Scientists want to add broadband technology to your brain — but it’s not what you think
Scientists have devised a way to let the human brain communicate with computers using a wireless neural implant, in the latest attempt to move the realm of brain-computer interfaces forward.
Published in Nature Electronics, the research team with Pursue University have built a wireless communication technique for brain implants – known as biphasic quasistatic brain communication. This transmits information to a headphone-shaped hub, with the hub sending power and programming bits to the implant through fully electronic signals to avoid transduction loss, according to Nature.
This builds on technology that’s seen, for example, BCI systems translate neural signals into sentences at roughly 150 words per minute, according to research published this year. This is close to normal conversational speed.
Tapping into the body’s built-in broadband
Wearable devices that form part of BCI systems normally use electromagnetic fields to communicate information wirelessly – but implants suffer from a high amount of absorption by the body’s tissue.
There are alternatives that have been tested, including ultrasound, optical, and magneto-electric forms of communication, but these all cause large transduction losses due to the energy conversion process.
The Purdue University team, instead, used what they have termed biphasic quasistatic brain communication. This relies on a two-phase process that unfolds in the brain, allowing a small implanted sensor to detect and transfer information to the headphone-shaped wearable.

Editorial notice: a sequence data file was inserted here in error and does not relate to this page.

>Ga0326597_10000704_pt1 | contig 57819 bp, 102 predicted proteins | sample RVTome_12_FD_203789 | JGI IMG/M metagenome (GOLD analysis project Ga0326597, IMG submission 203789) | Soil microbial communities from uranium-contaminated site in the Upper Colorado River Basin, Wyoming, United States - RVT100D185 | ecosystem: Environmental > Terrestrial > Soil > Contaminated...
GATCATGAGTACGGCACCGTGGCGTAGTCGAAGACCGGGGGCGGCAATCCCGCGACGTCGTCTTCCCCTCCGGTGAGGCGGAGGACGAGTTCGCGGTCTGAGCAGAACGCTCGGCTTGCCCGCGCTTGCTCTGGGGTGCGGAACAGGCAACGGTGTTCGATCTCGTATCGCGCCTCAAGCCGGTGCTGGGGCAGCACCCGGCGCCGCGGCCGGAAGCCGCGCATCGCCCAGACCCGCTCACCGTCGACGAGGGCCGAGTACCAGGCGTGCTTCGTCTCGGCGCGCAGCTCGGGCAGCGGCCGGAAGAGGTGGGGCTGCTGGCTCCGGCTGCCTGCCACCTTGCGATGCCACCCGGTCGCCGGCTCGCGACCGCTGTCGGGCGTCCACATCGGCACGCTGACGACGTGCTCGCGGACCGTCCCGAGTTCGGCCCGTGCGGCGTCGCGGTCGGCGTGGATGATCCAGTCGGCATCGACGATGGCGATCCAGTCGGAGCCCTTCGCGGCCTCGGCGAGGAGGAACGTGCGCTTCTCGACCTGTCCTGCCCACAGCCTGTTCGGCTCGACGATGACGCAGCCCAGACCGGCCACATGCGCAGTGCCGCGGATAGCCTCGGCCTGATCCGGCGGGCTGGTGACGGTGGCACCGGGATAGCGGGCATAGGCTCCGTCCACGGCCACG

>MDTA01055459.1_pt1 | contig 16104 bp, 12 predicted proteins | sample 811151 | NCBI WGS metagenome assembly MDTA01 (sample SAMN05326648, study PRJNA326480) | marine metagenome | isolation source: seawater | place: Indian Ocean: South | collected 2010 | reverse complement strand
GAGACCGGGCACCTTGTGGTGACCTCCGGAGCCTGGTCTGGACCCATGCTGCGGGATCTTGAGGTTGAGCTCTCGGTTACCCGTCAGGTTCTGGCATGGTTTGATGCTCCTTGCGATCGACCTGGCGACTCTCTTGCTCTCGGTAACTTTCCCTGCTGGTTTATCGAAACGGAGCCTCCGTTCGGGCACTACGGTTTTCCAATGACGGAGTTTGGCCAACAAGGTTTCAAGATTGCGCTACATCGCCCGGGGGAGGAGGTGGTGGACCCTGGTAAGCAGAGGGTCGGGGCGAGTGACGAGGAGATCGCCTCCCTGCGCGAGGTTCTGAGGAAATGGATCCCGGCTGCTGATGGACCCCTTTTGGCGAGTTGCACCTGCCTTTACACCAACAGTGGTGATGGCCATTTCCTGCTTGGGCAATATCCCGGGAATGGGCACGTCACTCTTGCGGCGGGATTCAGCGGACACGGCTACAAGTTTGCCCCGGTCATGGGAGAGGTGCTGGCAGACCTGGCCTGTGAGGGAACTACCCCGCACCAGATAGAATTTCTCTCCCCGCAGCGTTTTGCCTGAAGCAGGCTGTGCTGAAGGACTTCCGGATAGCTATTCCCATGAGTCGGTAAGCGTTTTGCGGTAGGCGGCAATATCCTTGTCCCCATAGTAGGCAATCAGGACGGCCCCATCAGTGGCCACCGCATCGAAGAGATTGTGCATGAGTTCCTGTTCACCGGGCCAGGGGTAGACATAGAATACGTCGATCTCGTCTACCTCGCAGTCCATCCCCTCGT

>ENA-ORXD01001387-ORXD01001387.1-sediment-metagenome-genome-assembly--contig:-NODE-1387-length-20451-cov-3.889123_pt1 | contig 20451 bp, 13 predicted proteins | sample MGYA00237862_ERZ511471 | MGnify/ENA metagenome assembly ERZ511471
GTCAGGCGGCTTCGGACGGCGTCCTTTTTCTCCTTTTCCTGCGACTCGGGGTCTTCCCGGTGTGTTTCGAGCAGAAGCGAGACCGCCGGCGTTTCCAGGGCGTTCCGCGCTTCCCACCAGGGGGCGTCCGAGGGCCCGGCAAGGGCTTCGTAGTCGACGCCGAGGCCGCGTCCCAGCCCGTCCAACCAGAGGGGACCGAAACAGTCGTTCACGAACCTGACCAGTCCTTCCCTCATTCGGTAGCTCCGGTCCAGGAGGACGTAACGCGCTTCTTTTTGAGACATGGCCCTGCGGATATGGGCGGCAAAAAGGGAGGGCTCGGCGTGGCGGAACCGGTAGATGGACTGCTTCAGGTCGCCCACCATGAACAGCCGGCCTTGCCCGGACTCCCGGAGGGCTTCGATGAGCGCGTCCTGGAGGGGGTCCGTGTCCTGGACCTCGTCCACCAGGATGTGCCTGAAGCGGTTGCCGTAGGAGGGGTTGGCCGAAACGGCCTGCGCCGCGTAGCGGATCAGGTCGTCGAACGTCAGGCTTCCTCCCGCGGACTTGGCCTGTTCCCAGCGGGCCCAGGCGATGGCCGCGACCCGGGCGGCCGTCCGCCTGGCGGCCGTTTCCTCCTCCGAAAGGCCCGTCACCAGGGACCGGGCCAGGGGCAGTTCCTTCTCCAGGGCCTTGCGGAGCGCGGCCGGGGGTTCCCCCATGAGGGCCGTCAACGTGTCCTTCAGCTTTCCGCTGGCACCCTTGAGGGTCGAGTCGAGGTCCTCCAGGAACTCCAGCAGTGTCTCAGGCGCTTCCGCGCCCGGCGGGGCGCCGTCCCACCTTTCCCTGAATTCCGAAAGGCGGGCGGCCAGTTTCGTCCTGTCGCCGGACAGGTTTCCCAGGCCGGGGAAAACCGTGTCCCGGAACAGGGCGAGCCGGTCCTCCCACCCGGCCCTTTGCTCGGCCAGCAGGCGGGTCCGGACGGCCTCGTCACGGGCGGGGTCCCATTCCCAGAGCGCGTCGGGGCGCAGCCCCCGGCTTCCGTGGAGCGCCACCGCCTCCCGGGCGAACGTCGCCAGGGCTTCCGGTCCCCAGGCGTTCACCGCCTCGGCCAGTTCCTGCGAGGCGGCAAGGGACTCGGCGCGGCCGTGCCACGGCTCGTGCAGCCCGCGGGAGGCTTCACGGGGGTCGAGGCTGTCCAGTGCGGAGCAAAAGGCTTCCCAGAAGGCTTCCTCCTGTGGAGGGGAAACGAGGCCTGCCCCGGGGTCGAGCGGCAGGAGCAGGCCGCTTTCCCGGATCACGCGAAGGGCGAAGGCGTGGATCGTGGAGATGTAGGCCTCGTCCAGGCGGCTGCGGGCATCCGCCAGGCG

The system aims to tap into the brain and body’s broadband network, which comprises the electric signals that transfer information through it – and augment it.
By using such a BCI system, they hope the allow high bandwidth interactions between the brain signals and computers, while keeping power consumption low.
BCI and related technologies have been gaining traction in recent years, and Nature even named it the technology of the year for 2023.
The most widely known entity pursuing this technology is Elon Musk’s Neuralink, which has recently been given the green light to test its brain chip on humans. There are, however, concerns that testing on monkeys led to an abnormally high death rate as a direct result of the implants, according to Interesting Engineering.
More from TechRadar Pro
- Computers built by human brain cells could help make AI less artificial
- These neurohacking AI headphones can track your brain waves to help you focus
- Human brain cells are trouncing computers in raw speed and power